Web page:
Stress is a normal part of life, so it’s important to learn to manage it in healthy ways. Carrying too much stress around is hard on your heart, immune system and body in general. So when your to-do list is more than three pages long, your patience is wearing thin and you’re feeling a little cranky, try these tried-and-true stress relievers.
- Run, Forrest, run! Or just walk briskly, if that’s more your speed. Either way, walking and running have both physical and psychological benefits. For starters, you’ll feel better because you’re doing something healthy, and second, the alone time is a perfect opportunity to sort out what’s bothering you. Find a scenic route in your neighborhood or hit the trail!
- Got bubbles? Soaking up some suds in a hot bath is an effective way to quiet your mind. Add Epsom salt to the water to replenish common deficiencies in your cells; your skin will absorb the minerals to fight stress-related illnesses. But really, who needs an excuse for some tub time?
- Follow your nose. The area of your brain that processes smells is close to the part that houses emotions and memories, so smelling things that are nostalgic or pleasing to you can have a calming effect. Some common stress-reducing aromas include green apple, vanilla, citrus, lavender and coconut. And, of course, your mom’s homemade bread.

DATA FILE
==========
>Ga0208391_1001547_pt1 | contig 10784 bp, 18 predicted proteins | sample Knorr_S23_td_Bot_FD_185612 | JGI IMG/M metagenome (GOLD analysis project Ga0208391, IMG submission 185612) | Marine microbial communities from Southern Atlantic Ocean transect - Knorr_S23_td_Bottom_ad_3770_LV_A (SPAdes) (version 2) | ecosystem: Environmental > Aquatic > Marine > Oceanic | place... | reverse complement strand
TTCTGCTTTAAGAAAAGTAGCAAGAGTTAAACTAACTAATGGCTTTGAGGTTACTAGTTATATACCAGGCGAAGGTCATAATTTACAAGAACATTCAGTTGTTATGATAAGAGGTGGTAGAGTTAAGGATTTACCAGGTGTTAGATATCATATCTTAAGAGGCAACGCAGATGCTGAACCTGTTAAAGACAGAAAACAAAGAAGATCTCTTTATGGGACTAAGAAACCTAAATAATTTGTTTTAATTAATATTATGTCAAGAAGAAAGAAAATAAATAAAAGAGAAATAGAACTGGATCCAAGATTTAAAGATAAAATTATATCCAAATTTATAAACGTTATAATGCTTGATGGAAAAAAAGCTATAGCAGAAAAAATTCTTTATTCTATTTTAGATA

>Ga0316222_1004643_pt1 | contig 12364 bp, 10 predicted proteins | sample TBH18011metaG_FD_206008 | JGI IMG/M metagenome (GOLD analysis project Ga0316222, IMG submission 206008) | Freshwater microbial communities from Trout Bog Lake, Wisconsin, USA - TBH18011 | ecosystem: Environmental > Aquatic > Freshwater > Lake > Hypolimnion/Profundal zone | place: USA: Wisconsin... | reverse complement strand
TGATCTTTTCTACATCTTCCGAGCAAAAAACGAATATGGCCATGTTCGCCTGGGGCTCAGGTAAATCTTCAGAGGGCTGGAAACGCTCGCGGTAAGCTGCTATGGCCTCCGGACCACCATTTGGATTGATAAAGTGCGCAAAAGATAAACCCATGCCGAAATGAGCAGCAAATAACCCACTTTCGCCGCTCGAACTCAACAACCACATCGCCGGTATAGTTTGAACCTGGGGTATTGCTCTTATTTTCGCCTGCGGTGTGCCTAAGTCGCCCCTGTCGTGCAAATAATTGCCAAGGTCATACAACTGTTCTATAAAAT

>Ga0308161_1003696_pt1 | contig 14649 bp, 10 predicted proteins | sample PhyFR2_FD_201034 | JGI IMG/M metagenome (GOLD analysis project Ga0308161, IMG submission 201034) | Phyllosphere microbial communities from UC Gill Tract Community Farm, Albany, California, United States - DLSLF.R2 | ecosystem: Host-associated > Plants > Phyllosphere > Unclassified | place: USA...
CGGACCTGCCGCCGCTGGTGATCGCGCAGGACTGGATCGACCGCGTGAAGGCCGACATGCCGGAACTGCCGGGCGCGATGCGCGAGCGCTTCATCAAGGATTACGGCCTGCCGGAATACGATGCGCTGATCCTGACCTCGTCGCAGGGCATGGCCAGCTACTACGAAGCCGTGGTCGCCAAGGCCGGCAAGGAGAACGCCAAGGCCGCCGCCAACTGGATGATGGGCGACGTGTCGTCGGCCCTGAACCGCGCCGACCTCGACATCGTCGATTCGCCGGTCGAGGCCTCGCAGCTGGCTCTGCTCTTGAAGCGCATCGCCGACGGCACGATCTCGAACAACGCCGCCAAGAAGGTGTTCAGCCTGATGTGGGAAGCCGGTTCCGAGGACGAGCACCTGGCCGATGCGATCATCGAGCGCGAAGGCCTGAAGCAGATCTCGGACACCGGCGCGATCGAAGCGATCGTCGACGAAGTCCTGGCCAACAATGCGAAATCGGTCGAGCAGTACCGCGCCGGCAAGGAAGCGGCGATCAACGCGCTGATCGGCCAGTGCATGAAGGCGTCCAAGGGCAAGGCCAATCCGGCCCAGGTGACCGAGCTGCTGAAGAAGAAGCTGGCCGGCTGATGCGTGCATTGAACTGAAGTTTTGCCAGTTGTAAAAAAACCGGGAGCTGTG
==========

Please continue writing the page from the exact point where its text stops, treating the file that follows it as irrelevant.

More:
- Breathe in. Breathe out. Repeat. Deep abdominal breathing increases the supply of oxygen to your brain and promotes a state of calmness. Just 20 to 30 minutes a day is all you need. Do it at your desk, in rush-hour traffic, while you’re lying in bed or before your in-laws come over.
- A drink with jam and bread. Whether you brew it at home or order a cup in a coffee shop, black tea has been found to ease anxiety. Simply taking the time to sit down and sip it is therapy in itself, but the flavonoids in black tea also can have a calming effect. Throw a tea party today!
- Tune in. A lot of new research supports the physical and mental benefits of listening to music—one of those benefits is stress reduction. Music has the power to improve the body’s immune system and lower cortisol levels. So crank up the volume, it just might quiet your mind.
- Feel the love. A gentle hug can stimulate nerve endings under the skin, sending a calming message to the brain and slowing the release of cortisol. The next time you’re ready to melt down, hug it out instead!
- Give a little. Doing something for someone else is a great way to forget your own worries, and some research shows a correlation between volunteering and lower blood pressure. Chances are, after helping someone else you’ll realize you didn’t have much to worry about in the first place.